Okay, you’ve got these two intrepid adventurers and explorers, Victor Nelson and Richard Alden, who were pilots in The Great War. While attempting to fly across an unexplored and unmapped part of the Arctic, a storm forces down their plane. While they’re searching for help, Alden disappears, and when Nelson goes to look for him, he finds blood on the snow and strange footprints. The trail leads to a mysterious black hole in the ice with warm steam coming out of it. What could possibly be down there? Pellucidar? Maple White Land? Skartaris? The Savage Land?
Well, no. If the title of this book didn’t already give it away, I’m gonna spoil it right now. It’s the last remnant of ancient Atlantis, of course. And are these ancient Atlanteans living in peace and harmony? Nah, they’re at war with another group of people living in the same underground world, and naturally Nelson and Alden, with their outer world technology, wind up right in the middle of the ruckus. And for good measure, there’s a beautiful princess who’s captured and about to be sacrificed by the bad guys.
All right, all snark aside, this plot wasn’t nearly as hoary with age when PHALANXES OF ATLANS was published as a serial in 1931 in the pulp ASTOUNDING STORIES. (I believe this was when ASTOUNDING was still being published by Clayton Magazines, rather than Street & Smith, but don’t quote me on that.) Lost Race novels certainly weren’t anything new back then, but they probably weren’t as much of a cliché as they’ve become since then. So we have to approach this from the point of view of a reader in 1931. World-building is a key in stories like this, and author F. Van Wyck Mason does a pretty good job of it. The logistics of the Empire of Atlans existing underground actually make some sense, as do the weapons that the Empire’s soldiers use. Not only that, but Mason also throws in a couple of twists in the Lost Race plot, one of which works pretty well. (The other twist works in the context of the story but is rather politically incorrect even by 1931 standards, as is some of the writing. Consider yourself warned.) There are big battle scenes, spectacle, dinosaurs (you were expecting there wouldn’t be dinosaurs?), and even some humor.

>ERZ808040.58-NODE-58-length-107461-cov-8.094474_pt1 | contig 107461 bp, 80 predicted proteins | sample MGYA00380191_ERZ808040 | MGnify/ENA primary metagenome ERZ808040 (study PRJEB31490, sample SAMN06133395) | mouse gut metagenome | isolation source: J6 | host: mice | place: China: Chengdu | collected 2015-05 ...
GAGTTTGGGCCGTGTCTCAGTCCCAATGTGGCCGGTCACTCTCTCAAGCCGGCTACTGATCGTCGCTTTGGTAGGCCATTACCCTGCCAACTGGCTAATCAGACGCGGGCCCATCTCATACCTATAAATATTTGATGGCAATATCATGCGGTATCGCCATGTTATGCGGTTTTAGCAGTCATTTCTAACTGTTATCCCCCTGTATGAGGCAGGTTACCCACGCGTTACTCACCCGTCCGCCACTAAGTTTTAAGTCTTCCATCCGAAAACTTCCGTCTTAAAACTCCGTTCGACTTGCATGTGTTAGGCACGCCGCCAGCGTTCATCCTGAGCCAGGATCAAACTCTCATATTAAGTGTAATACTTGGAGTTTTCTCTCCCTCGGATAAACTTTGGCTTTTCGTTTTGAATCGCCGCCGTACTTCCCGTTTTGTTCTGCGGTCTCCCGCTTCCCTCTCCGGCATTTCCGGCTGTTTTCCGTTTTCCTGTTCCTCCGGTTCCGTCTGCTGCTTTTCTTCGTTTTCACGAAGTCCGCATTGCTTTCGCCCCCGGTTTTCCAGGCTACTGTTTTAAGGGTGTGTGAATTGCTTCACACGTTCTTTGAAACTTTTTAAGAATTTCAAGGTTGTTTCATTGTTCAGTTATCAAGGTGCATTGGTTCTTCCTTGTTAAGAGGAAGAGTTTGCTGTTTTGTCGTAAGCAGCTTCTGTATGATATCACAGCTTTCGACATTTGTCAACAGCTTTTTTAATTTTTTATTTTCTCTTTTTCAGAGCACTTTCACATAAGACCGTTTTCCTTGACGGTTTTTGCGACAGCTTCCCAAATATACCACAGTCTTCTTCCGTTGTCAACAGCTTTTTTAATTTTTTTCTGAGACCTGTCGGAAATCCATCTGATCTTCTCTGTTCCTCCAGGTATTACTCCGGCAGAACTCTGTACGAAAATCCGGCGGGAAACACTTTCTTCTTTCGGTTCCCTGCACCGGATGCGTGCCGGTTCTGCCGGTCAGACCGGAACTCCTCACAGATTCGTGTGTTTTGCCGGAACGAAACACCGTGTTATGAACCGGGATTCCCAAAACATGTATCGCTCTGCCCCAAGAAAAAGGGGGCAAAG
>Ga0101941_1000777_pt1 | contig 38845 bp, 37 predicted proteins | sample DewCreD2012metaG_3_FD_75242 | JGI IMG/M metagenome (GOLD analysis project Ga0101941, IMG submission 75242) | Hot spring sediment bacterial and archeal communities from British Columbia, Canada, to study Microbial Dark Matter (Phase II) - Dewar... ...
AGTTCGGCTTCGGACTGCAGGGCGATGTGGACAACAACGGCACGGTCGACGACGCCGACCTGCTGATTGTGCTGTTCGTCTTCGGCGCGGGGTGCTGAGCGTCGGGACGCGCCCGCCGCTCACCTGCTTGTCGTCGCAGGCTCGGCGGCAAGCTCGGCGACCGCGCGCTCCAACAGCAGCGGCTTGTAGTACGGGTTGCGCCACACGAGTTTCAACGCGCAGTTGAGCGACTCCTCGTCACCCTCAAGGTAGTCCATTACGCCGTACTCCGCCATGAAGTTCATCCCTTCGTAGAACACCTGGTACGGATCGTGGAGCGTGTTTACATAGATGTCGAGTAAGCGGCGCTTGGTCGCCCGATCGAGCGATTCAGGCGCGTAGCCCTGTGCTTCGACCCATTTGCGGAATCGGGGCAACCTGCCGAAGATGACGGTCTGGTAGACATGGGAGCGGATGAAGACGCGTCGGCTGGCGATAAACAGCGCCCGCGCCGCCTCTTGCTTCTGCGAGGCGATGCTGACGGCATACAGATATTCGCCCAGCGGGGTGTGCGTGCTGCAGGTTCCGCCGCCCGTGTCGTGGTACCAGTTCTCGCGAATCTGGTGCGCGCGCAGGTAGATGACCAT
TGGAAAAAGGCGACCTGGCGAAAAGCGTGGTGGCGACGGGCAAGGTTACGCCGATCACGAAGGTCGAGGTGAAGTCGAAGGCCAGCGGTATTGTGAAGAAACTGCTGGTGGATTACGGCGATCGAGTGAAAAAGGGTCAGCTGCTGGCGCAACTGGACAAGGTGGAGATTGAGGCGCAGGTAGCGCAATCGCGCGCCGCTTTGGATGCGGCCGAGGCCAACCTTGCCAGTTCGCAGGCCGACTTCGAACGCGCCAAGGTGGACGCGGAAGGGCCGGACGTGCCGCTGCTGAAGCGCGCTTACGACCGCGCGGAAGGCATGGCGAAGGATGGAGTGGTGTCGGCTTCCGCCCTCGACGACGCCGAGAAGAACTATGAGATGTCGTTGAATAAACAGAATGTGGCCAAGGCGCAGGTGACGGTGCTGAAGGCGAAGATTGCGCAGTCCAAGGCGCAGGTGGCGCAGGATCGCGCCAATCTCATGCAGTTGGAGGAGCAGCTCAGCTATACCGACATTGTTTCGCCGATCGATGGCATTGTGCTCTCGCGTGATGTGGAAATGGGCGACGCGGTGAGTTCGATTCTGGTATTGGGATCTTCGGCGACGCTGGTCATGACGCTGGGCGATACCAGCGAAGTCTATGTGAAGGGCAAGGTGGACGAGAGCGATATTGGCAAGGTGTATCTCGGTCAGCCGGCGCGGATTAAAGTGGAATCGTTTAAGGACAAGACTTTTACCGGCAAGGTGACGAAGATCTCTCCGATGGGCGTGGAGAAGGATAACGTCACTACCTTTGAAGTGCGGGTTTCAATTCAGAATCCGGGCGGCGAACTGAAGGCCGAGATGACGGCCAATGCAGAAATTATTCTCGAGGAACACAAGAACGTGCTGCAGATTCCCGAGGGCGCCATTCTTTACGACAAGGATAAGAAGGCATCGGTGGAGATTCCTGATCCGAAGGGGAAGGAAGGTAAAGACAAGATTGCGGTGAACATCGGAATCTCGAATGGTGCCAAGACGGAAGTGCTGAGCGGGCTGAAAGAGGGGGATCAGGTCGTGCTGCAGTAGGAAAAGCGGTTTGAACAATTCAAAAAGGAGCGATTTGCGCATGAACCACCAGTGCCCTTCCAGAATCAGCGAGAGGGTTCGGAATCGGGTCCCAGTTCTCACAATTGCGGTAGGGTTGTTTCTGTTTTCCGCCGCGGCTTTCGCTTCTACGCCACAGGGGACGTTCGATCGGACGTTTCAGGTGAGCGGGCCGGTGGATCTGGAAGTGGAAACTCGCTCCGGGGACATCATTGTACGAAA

I first became aware of Van Wyck Mason as the author of numerous espionage novels published from the Thirties through the Sixties, starring an intelligence officer named Major Hugh North, who actually got older and became a colonel in the course of the series. I liked these a lot. Then I noticed some big historical novels by F. Van Wyck Mason and figured they had to be by the same guy. (They are.) Then when I began collecting pulps I noticed a number of historical adventure serials by F.V.W. Mason. Yep, same guy. Mason’s stories published in ARGOSY during the Thirties are consistently good.
PHALANXES OF ATLANS is the earliest story by Mason I’ve read, and the only science fiction by him. While it has its weaknesses, it’s also an entertaining yarn if you’re in the right frame of mind. There’s an inexpensive reprint of the novel available from Wildside Press, so it’s not completely forgotten. Nor is Mason. I published a post about him on this blog five, maybe six years ago, and I still get a comment on that post every now and then. So he definitely has his fans. I really ought to read one of the Hugh North novels again and see how they hold up.
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